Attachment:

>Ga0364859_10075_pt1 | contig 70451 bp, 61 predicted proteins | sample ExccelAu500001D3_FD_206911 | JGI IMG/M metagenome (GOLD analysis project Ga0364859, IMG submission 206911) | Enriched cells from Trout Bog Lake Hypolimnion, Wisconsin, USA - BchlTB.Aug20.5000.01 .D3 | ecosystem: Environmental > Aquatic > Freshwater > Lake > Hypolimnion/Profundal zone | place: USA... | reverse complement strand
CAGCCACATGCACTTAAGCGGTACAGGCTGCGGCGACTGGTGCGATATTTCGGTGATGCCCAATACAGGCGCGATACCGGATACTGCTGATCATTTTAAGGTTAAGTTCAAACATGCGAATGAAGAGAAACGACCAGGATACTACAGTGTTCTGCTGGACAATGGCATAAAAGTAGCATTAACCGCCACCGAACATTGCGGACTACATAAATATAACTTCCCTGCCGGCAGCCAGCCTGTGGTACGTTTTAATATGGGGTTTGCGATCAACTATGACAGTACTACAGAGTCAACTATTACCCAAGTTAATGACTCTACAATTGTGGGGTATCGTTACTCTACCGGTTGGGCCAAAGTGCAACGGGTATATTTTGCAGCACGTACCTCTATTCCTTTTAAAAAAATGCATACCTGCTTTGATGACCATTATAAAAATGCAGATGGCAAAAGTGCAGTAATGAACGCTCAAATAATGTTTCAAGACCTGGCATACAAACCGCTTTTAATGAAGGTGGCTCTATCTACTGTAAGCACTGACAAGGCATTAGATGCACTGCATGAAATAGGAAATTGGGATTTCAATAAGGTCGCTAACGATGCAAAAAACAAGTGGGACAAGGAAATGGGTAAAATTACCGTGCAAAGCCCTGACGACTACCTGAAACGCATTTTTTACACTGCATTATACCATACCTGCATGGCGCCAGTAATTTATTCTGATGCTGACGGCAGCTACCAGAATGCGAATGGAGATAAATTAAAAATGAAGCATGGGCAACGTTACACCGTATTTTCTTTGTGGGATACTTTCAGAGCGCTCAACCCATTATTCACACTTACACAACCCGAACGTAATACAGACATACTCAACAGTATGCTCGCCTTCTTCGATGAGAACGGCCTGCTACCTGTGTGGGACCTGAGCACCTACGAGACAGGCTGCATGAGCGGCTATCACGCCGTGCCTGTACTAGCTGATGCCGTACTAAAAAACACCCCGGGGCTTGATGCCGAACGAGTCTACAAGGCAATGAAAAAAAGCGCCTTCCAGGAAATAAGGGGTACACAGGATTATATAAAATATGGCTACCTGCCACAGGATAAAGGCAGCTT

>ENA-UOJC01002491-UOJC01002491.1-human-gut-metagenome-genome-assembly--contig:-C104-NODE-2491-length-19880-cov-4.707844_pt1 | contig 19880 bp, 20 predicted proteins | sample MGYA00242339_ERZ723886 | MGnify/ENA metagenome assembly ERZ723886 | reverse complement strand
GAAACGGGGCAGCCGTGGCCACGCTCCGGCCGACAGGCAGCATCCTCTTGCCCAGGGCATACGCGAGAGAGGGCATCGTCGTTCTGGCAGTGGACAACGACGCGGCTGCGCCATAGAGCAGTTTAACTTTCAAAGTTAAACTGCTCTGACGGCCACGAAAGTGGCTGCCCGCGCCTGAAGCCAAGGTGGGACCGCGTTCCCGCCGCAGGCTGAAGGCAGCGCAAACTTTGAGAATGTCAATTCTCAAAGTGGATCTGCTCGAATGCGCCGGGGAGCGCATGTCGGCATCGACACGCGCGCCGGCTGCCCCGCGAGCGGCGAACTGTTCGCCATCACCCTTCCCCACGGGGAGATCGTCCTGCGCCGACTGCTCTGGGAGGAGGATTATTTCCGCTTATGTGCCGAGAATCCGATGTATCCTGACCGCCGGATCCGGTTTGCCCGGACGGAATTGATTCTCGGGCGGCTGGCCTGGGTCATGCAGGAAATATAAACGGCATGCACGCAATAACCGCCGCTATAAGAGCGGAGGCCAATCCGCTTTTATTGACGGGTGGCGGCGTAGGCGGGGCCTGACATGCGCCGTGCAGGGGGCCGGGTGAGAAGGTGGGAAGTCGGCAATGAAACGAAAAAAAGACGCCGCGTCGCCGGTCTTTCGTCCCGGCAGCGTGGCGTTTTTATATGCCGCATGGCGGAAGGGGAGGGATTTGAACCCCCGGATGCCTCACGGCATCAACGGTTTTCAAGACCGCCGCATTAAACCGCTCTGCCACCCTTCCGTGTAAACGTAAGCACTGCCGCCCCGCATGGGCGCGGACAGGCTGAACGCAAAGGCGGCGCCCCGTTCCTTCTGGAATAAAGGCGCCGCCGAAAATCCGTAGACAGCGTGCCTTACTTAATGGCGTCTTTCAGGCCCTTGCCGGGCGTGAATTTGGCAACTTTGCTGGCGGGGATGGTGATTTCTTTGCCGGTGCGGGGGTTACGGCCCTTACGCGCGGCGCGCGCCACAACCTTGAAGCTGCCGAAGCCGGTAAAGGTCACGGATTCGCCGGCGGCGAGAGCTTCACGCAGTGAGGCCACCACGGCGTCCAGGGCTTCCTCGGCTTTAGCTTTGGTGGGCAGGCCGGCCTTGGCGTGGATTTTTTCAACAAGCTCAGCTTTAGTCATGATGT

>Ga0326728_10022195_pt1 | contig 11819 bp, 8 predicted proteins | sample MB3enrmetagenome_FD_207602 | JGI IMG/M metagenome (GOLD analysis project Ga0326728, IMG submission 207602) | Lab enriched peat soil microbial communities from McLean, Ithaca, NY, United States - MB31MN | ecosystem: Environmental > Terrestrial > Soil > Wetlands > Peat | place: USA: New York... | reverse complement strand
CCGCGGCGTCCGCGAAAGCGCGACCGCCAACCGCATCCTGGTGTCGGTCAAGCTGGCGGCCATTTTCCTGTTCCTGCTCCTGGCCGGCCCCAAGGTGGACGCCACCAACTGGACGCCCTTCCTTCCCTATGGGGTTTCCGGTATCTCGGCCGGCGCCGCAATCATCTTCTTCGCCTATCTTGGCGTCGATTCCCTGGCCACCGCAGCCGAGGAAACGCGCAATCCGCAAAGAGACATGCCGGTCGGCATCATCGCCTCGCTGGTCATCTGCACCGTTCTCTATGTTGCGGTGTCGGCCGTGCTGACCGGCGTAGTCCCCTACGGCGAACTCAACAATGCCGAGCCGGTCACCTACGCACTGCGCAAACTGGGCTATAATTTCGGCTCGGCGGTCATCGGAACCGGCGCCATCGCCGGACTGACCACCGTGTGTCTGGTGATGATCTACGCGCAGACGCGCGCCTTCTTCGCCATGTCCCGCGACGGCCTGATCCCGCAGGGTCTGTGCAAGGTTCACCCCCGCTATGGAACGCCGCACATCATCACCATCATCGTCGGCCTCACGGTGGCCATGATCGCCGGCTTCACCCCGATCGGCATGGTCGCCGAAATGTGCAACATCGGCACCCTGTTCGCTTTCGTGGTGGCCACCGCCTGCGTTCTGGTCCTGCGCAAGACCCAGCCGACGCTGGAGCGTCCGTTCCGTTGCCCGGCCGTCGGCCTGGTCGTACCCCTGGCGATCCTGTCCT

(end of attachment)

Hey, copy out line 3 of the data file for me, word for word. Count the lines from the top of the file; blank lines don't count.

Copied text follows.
>ENA-UOJC01002491-UOJC01002491.1-human-gut-metagenome-genome-assembly--contig:-C104-NODE-2491-length-19880-cov-4.707844_pt1 | contig 19880 bp, 20 predicted proteins | sample MGYA00242339_ERZ723886 | MGnify/ENA metagenome assembly ERZ723886 | reverse complement strand